Why Do Great Brand Owners tell us that Branding is Not Important and the 7 not so Secret Rules for Success in Business.

Simply because they have got their definition of what branding is completely wrong. They have pursued brand building and developed great brands, but they just don’t call the process by its correct name like brand development.

Why is this important you ask? Because then business owners will find it so much easier to find the right information and educate themselves on the stuff that can make or break their business – marketing!

Here’s a case in point.

I’m reading yet another “Secrets to Business Success” article aimed at small business owners. It’s in the My Business Magazine July 2012 edition, that reviews Mark Bouris’s (the founder of Wizard home loans and subsequently Yellow Brick Road as well as the boss in the Australian version of The Apprentice) speech and advice to the SME business owners given in May 2012.

What gets under this marketing consultant’s skin is that SME business owners are still looking for and hoping for a silver bullet, a magic pill to fix all of their problems.

So what are the secrets and advice given by one of Australia’s leading entrepreneurs especially to the SME sector?
To be fair in today’s live presentation, that I had the privilege of attending in Melbourne, Mark Bouris, a great and inspirational speaker, states that there are no secrets, but it makes for a great headline that publishers love and readers can’t get enough of – something for all entrepreneurs to keep in mind when trying to generate their own publicity.

Before I provide a summary of Mark’s speech from My Business magazine, I have to get passionate, or in Mark’s words “fight” for what I know to be true – the fact that he has inadvertently stuffed up his definition of Marketing and Branding!

As a marketing consultant, I’m amazed that someone like Mark Bouris, can in the same sentence say that “…you’ve got to have something that’s unique. It’s not about marketing and branding; these three things are really important: the idea or concept, how hard you can work and are you more skilled in your area or is your product better?”

The actual word brand is all about being unique. Branding IS differentiation. Branding is already the most misunderstood word in the business language, so having someone who is a brilliant and successful entrepreneur and marketer, someone who has the influence and mass media exposure, muddy the waters, is only contributing to the confusion faced by SMEs!

Branding is what people think and feel about when they experience your product or service. Like most business owners Mr Bouris’s definition and use of “marketing and branding” is completely wrong, in fact the 3 things he refers to ARE what marketing and branding is all about! Marketing is simply about satisfying needs not selling or promoting which is just how most business owners use these terms. In the words of Peter Drucker, businesses about two things and two things only; marketing and innovation.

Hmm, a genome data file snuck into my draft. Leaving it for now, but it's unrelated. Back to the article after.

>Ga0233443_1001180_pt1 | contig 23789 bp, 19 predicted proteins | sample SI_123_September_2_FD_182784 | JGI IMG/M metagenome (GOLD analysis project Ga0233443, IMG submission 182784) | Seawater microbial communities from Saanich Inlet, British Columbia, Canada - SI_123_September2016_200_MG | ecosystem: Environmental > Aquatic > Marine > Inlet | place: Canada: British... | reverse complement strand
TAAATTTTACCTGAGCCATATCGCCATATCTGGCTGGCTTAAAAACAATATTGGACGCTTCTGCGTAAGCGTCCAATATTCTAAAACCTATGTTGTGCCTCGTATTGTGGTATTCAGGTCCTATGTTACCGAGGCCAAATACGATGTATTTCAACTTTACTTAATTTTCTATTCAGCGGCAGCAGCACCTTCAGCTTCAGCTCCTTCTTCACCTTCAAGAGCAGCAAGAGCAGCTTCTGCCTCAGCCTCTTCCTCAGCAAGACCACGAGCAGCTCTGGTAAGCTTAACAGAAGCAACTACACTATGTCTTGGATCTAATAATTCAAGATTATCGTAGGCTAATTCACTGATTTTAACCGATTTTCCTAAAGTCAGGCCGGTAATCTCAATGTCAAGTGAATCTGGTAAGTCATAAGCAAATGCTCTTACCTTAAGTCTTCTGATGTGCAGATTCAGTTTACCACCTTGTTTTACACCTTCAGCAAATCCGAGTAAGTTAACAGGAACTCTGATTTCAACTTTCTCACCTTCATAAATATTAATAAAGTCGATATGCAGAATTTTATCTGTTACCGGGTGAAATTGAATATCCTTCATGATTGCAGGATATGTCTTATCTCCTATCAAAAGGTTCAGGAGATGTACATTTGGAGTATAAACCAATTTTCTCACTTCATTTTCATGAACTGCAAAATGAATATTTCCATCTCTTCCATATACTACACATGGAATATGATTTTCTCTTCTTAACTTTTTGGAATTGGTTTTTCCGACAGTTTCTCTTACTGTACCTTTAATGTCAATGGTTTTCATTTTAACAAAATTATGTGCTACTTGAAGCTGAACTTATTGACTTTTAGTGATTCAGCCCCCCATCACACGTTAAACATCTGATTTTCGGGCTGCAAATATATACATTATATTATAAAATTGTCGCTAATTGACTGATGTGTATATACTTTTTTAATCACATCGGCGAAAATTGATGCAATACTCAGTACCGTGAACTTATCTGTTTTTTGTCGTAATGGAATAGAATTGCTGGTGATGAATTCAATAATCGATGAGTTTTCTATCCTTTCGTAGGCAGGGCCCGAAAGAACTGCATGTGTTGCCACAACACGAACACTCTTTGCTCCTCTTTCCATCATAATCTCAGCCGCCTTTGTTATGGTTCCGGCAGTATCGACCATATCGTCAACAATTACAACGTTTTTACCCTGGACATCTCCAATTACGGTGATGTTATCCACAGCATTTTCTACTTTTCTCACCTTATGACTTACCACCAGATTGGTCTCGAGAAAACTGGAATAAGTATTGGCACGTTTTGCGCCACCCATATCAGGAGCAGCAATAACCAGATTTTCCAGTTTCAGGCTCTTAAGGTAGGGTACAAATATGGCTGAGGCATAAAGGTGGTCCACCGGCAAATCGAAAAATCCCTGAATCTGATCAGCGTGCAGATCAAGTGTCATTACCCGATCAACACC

Now to summarise the rest of the inspirational article.

1. Understand why you’re in business.
-Working for yourself?
-Being successful?
-Helping people?
Ultimately the question is about what drives you, what gets you out of bed in the morning?

2. Sheer hard work.
A self-confessed workaholic Mr Bouris concedes that his work habits have cost him two marriages (and a fortune in divorce settlements) and advocates that hard work is the key to being better than your competitors through ongoing improvement.

Although I agree that there is no escaping hard work, unless you enjoy it you simply will not be able to do it day in day out, and this is certainly no secret. The real secret should be to work smarter not harder and focus on the things that will make the greatest contribution to business. And it is this focus that is so damn hard to achieve for most of us, with emails and calls, and more distractions than ever before.

3. Understand what business you are really in.
This is a critical way to examine your business. Is Yellow Brick Road in the financial advice business or the mortgage business? No, that’s how they execute the actual business. Their actual business is helping people achieve their dreams and hopes. It’s the old ‘sell benefits not features’. To paraphrase Max Factor, who when asked what businesses he was is, replied by pointing to the factory and said “…in there we make creams and powders and then pointed to the street and said out there we sell hope to women.”

4. Be involved in an environment that’s a rising tide.
In other words go where the demand is, don’t try to generate it, as that’s not only to hard but also too expensive. Inventing something new and then trying to sell it to everyone is extremely hard to do.

5. Having the right culture is critical.
Without a team that is able to have fun together, take risks and stay together through good times and bad, there is no business.

6. Failures are successes too because they provide an opportunity to learn and adjust your course of action.

7. Having the right business partner, someone you can share highs and lows with, someone to bounce ideas off and to make decisions together with is critical.

I would add that having clearly defined roles will also make a partnership much more effective with each partner being in charge of a separate area will minimize disagreements.